October 20th-Cotes du Rhone

This week’s topic may seem very familiar but instead of focusing on the white blends from a few weeks ago, this time, we will look at the red blends. The red wines of this region are dominated by Grenache, Syrah, and Mourvèdre (GSM). Grenache (which I discussed way back on March 24th) is a lighter red with notes of spice and red fruit. Mourvèdre is a fuller bodied grape that exhibits more earthy red fruit notes than Grenache. Syrah from the Rhône differs from those of Australia (which I covered back on January 20th) because it has more herbal, floral, and savory notes but both have dark fruit, hints of black pepper, and a significant amount of tannin. Winemakers produce blends with varied percentages of each grape each vintage depending on how these characteristics are displayed after fermentation.

The vineyards in the CDR date back to around 600 BC when Greeks founded the city we now know as Marseilles but oddly, wine production goes back even further. Prior to the Greeks migrating to the area, Etruscan merchants, who originated in Italy, settled in the Rhône valley and brought their wines along with. The Greeks then brought vines with them and planted the first vineyards in France when they arrived. The Rhône Valley was a popular stop in olden times because of its location near the Mediterranean and on the Rhône River, making it ideal for a trade route stop. As a result of this, The Pope called the city of Avignon home, which is located in the southern portion of the Rhône Valley on the Rhône River, between the 14th and 15th centuries. During this time, the wines of what would become the CDR in 1729 as a result of a royal edict, were especially revered by the Popes. Once the patency moved back to Rome, they still had the wines of this region shipped to them. Today, the wines of Cotes du Rhône account for around 50% of wine production in the Rhône Valley. Cotes du Rhône AOC is the lowest level classification when it comes to CDR wines. The quality increases to Cotes du Rhône Villages then Côtes du Rhône Villages that are villages who have earned the right to print their name on the labels. The highest quality classification is a Cru, which is approximately 20% of the CDR total production. Examples of these Crus are Châteauneuf du Pape, Condrieu, Côte-Rôtie, Hermitage, and Gigondas, to name a few of the most well known 17 Crus. 

I selected a bottle of 2020 Saint Cosme Cotes-du-Rhone. This is a unicorn when it comes to CDR because instead of being a blend, it happened to be a single varietal consisting of 100% Syrah. It was also very young and hadn’t had much time to mature in the bottle. This resulted in rougher tannins that were more astringic and hadn’t had the chance to integrate into the wine, which would have occurred if this bottle had been aged a year or 2 longer. It was a med ruby that was nearly opaque. When I swirled the glass, long, graceful legs trickled down the sides of the goblet. It had strong aromas of ripe juicy blackberry, black currant, butterscotch, red cherries, and pomegranate. I planned on pairing it with a dish called Cassoulet. If you are unfamiliar with this dish, it is a very meat-centric casserole from the french countryside that consists of game or meat from the farm. It is quite time consuming (taking up to 4 days to make) but not overly complicated. The recipe I used called for confit duck leg (duck leg slow cooked in its own fat), pork shoulder, french garlic sausage, more sausage, and pancetta (italian bacon). It was rounded out with the addition of white beans (I used dried cannellini beans). When I finally got to sit and pair the wine with the cassoule, I was a little disappointed because the cassoulet was a little more salty than I anticipated but this was toned down by the significant acid content in the wine so the pairing was perfect. Those aforementioned tannins were greatly minimized because of the fat content in the meal. The fat sticks to tastebuds and allows the tannins to sweep over the palate rather than sticking to the palate and creating the sandpaper feel highly tannic wines tend to cause. The black fruit notes were wonderful with the succulent meats. The overall combination was excellent for a stormy cold fall evening, especially considering the 13.5% alcohol content that helped warm me slightly! The recipe makes plenty of food so it can be saved for leftovers or make a dinner party out of it! When I had it for leftovers, the salinity in the dish had mellowed and was still wonderful!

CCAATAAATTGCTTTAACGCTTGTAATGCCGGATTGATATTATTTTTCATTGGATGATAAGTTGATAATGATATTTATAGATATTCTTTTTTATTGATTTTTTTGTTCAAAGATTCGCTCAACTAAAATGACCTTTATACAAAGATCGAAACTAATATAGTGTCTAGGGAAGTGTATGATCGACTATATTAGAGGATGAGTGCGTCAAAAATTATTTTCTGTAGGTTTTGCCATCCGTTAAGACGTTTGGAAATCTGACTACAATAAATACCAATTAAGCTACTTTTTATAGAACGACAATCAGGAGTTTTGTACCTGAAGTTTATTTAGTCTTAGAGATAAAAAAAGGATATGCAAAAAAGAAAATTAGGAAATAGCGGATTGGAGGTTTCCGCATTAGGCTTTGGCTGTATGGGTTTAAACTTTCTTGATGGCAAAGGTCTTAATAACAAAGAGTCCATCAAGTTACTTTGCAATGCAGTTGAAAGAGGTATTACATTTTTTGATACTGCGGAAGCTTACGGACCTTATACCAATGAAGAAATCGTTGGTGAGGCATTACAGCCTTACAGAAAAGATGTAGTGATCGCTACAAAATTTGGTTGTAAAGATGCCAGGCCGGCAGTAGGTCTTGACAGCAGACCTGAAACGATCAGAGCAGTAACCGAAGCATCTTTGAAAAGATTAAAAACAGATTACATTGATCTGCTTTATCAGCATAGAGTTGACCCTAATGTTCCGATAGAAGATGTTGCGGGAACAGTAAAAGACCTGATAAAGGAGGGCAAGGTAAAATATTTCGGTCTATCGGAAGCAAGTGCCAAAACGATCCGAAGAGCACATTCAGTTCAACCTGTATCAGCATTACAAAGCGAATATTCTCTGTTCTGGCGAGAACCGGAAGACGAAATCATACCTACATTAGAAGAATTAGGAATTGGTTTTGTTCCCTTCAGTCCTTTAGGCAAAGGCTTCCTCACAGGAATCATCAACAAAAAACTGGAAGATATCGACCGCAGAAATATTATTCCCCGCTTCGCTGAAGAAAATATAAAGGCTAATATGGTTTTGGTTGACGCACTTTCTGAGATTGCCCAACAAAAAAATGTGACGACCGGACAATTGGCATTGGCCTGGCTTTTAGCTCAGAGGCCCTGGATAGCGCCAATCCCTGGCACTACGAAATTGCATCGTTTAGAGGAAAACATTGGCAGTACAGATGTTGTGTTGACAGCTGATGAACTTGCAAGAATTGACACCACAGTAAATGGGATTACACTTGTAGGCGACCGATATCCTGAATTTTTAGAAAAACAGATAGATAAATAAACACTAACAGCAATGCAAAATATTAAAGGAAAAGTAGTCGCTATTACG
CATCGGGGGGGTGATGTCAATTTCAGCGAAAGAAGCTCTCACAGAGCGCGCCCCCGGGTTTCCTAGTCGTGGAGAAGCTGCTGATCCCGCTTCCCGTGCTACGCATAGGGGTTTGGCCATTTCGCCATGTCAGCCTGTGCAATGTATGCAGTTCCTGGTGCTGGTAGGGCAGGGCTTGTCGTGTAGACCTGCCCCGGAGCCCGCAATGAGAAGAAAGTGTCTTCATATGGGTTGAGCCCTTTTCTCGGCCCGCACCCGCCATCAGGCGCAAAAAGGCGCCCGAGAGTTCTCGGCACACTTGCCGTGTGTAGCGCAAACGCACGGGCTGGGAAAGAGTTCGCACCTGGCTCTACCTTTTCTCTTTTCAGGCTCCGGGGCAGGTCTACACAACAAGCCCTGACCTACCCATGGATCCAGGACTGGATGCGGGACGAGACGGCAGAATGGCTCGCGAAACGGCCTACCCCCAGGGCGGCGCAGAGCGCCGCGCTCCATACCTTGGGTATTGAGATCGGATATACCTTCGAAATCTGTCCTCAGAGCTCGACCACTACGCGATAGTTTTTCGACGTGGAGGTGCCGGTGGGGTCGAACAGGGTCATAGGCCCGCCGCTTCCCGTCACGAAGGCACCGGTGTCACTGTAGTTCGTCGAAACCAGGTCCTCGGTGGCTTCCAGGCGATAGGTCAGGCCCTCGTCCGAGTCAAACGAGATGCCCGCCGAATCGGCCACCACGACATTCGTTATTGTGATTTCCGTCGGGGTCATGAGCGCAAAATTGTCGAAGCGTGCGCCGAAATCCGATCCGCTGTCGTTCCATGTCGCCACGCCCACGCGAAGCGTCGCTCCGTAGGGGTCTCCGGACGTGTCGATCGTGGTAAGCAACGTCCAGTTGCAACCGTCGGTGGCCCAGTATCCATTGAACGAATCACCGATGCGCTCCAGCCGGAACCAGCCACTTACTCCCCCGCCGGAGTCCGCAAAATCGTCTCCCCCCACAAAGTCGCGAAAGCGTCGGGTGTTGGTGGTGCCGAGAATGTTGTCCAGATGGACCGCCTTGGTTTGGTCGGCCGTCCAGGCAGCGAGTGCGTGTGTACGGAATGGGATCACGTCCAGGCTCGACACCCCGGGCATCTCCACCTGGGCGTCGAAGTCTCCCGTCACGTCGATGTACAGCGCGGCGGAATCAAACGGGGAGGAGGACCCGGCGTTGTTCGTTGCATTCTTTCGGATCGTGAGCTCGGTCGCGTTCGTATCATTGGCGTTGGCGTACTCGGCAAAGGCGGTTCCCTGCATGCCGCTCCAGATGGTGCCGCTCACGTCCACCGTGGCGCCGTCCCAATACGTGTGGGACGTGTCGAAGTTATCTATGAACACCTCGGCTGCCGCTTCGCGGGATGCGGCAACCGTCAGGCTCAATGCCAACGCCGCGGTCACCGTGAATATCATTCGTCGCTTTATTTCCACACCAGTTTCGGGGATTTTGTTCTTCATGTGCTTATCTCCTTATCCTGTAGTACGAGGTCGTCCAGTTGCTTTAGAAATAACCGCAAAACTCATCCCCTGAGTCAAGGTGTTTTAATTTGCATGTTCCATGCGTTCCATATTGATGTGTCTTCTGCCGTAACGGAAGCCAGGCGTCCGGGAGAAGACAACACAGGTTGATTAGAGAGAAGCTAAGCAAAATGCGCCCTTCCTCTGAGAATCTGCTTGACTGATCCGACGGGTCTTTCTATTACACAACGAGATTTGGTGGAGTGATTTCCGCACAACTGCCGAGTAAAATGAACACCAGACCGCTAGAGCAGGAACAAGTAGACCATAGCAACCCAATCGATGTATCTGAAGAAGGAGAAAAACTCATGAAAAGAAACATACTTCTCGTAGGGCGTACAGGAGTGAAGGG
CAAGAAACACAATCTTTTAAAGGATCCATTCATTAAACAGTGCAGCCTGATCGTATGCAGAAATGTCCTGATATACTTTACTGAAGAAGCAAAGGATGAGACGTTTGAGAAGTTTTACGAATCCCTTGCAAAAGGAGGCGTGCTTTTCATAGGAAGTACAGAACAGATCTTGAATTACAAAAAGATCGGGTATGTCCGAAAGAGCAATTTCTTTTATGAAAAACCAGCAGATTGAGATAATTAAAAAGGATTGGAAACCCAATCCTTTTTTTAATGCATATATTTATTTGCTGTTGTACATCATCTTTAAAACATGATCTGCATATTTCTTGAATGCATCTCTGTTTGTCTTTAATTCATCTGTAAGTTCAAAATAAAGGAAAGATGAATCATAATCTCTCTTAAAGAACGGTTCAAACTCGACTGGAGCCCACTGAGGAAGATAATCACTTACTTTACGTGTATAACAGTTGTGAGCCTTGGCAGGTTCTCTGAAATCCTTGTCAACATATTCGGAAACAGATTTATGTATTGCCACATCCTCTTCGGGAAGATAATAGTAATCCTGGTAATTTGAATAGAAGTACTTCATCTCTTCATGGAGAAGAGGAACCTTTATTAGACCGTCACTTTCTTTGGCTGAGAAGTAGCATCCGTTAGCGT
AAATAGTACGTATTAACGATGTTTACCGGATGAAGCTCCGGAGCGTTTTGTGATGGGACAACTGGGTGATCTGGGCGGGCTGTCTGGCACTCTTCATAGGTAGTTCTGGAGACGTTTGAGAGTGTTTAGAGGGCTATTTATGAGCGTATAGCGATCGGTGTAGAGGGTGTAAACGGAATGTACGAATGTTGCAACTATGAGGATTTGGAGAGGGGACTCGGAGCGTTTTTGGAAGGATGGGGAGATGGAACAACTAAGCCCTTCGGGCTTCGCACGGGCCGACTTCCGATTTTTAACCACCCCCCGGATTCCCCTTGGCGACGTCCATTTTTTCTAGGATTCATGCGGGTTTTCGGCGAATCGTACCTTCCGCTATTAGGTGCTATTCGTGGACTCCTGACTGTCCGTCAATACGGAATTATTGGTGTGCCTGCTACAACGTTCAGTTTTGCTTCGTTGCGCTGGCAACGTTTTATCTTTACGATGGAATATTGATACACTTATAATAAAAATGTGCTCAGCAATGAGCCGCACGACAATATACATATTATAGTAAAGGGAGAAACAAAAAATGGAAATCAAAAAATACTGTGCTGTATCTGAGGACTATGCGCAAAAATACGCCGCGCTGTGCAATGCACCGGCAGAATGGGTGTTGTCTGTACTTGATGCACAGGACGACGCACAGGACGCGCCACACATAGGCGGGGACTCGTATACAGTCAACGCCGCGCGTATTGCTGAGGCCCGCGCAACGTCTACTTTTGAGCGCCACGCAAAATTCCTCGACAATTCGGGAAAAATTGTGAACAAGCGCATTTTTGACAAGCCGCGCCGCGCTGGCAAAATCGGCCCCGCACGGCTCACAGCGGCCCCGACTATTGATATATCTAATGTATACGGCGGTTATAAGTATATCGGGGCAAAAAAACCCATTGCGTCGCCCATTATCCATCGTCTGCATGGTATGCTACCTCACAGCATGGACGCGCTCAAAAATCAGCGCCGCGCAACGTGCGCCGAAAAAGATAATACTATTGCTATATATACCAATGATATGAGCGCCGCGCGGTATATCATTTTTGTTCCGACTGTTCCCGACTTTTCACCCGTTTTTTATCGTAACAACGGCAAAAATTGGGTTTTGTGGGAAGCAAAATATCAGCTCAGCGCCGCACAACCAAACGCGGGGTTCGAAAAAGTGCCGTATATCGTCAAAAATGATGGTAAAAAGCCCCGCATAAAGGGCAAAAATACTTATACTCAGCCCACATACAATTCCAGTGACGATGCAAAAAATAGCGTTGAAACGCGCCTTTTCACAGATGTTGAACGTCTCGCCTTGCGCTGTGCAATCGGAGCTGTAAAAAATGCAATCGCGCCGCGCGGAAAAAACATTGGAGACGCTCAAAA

-TheLooseTannin

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